How can I volunteer with the vaccine effort?
The state is recruiting medical and non-medical volunteers to help with the vaccine through its My Turn Volunteers program, which launched March 5. Volunteers who work four hours or more may then qualify to be vaccinated themselves, although the state says this is not guaranteed. As of March 11, no non-medical volunteer positions were listed in Oakland.
The county is also seeking medical and non medical volunteers. Non-medically trained volunteers can volunteer only through the county. Medically trained volunteers can either sign up with the state’s California Health Corps or the county. Please note that criminal background checks will be performed on all volunteers who sign up with the county.
The county is looking for: doctors, physician assistants, nurse practitioners, nurses, EMTs, paramedics, medical assistants, phlebotomists, respiratory techs, ER techs, X-ray techs, pharmacists, pharmacy techs, social workers, registration clerks, nutrition staff, housekeeping, IT, security, maintenance, etc. There may also be a need for translation services.
You can also learn more about volunteering with VaccinateCA, a volunteer-run effort to help people find open vaccination appointments, here.
What vaccines are available, and are they safe?
The most commonly used vaccines to date are the Pfizer-BioNTech and Moderna vaccines. Both require two-doses to be effective and they protect up to 95% of vaccinated people from a severe COVID-19 illness, and nearly everyone from disease severe enough to require hospitalization about two weeks after the second dose. Doses should be given about three weeks apart.
The latest vaccine to get FDA approval is made by Johnson & Johnson’s Janssen, although it’s commonly referred to as the “Johnson & Johnson vaccine.” California and other states “paused” using the Johnson & Johnson vaccine on April 13 following warnings from the CDC and FDA following reports of extremely rare cases of blood clots: 15 cases in women in nearly 7 million doses delivered.
“People who have received the J&J vaccine who develop severe headache, abdominal pain, leg pain, or shortness of breath within three weeks after vaccination should contact their health care provider,” the statement says.
In early March, Gov. Gavin Newsom said the state had received 21,000 doses of the Johnson & Johnson vaccine, with 10,500 to be administered at the Coliseum mass vaccination site.
But on April 23, a CDC panel found the vaccine’s benefits outweigh the risks of the clotting, namely against a virus that’s still infecting tens of thousands of Americans a day.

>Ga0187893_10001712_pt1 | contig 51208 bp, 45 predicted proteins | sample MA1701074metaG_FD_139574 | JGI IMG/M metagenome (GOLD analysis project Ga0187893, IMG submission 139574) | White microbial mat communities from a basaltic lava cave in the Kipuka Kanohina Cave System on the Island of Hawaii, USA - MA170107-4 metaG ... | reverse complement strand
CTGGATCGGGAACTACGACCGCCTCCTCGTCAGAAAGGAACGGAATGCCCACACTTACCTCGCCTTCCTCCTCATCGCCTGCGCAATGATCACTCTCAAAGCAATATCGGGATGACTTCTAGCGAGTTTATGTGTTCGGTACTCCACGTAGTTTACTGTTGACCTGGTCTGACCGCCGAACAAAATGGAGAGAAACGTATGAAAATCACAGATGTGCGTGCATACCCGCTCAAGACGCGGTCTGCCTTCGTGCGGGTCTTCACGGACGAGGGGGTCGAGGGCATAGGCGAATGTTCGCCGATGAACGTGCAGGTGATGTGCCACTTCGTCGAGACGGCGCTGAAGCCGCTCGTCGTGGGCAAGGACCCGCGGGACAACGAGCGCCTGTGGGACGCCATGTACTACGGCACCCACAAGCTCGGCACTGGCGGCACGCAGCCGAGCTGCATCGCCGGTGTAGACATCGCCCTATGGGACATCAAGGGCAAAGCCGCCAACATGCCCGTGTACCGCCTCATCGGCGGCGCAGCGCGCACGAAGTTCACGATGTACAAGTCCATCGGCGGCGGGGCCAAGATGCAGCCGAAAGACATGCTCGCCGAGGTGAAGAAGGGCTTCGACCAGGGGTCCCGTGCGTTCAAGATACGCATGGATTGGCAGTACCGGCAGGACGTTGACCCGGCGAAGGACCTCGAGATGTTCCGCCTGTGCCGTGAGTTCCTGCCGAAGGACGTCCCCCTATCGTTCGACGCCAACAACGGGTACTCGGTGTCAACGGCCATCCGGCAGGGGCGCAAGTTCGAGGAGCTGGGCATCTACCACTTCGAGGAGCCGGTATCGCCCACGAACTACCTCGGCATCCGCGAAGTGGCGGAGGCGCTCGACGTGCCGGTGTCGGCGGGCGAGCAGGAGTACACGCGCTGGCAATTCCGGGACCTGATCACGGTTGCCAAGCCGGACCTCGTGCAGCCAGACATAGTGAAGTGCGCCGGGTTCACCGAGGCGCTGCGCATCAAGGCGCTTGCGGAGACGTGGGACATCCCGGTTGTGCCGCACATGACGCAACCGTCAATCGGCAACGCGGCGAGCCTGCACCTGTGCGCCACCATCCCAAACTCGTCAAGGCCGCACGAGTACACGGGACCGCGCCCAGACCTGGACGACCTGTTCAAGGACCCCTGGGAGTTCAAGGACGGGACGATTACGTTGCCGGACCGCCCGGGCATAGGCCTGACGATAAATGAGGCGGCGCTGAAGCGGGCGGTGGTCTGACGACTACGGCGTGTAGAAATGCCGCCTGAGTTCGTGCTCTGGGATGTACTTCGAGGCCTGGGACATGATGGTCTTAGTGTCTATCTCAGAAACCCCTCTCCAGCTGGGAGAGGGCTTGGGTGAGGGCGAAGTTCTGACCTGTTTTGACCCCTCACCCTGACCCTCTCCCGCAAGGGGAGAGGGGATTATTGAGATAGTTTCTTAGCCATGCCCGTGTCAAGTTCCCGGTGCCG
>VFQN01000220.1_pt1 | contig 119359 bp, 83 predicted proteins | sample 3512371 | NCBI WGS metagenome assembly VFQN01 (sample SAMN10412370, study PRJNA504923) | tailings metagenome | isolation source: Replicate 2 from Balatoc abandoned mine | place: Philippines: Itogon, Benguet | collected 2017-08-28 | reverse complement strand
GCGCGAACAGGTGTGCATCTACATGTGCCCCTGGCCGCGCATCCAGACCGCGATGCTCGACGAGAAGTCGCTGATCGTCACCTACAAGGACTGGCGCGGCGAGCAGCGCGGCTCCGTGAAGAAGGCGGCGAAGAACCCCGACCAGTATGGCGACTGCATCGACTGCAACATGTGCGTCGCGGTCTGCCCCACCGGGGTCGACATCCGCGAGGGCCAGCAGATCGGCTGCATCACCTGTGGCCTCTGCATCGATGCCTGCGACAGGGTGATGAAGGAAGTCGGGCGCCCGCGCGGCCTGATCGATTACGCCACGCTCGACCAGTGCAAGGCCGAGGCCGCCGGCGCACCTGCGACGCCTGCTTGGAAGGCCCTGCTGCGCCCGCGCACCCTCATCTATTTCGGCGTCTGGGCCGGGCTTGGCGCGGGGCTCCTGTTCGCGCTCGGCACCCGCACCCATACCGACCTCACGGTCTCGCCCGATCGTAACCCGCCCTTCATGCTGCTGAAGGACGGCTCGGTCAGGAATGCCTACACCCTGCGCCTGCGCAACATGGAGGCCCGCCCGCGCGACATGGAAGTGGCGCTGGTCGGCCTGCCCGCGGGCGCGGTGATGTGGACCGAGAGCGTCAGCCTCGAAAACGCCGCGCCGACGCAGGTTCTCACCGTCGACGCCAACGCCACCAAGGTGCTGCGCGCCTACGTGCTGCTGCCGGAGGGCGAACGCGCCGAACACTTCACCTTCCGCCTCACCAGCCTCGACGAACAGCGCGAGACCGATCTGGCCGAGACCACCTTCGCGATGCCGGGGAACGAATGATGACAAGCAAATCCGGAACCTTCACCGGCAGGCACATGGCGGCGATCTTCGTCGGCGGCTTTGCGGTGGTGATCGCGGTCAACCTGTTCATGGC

All of the vaccines have been deemed safe, but some side effects—like soreness in the arm, flu-like symptoms, or feeling tired the day after injection—have been reported.
Here are the FDA’s factsheets that offer more details:
Is it free to get vaccinated?
Vaccinations are free for all, including people who do not have medical insurance. Vaccine providers can recoup fees from private and public insurance companies, and from a government fund for people without insurance, according to the CDC.
VaccinateCA Dashboard: a resource created by volunteers to track vaccine availability across the state. The dashboard is organized by region, including the Bay Area, and updated every day.
FAQs page on Alameda County’s Department of Public Health website: answers questions from the community including: What do the vaccine phases mean for me? What should I do while I wait to be vaccinated? Should I get the vaccine if I have an allergic reaction to another vaccine?
Community Advisory Vaccine Group: an ad-hoc countywide group of doctors, nurses, childcare providers, disability advocates, public health officials, teachers, and church and community leaders. The group was created to share information about the COVID-19 vaccines, build trust with communities, and coordinate messaging about the vaccines. The group plans to meet bi-weekly through spring 2021 every other Tuesday. All meetings are open to the public. The next dates are May 18 and June 1 and 15.
CDPH Vaccine Allocation Guideline: the county is following the state’s department of public health recommendations for vaccine allocation.
Centers for Disease Control and Prevention (CDC) Guideline: “When Vaccine is Limited, Who Should Get Vaccinated First?” is the CDC’s page for vaccination prioritization. There’s an option to sign for email updates.
Bay Area COVID Vaccine Waste Reduction Directory: Self-described “Bay Area Vaccine Hunters” have crowdsourced a guide for people who are hoping to get a dose of the COVID-19 vaccine that might otherwise end up in the trash. It lists a few places where vaccine distribution sites in Oakland can put people on a waitlist.
Bay Area Vaccine Notification: Bots scrape “more than 100 public and private vaccine locations” from healthcare providers to local pharmacies in the Bay Area and assemble them all on one feed on the Telegram app.
This guide was originally published on Jan. 15, 2021. The Oaklandside’s reporting team will be continuing to update this post once a week or more. Freelance contributor Sarah Belle Lin contributed to this guide through Feb. 17.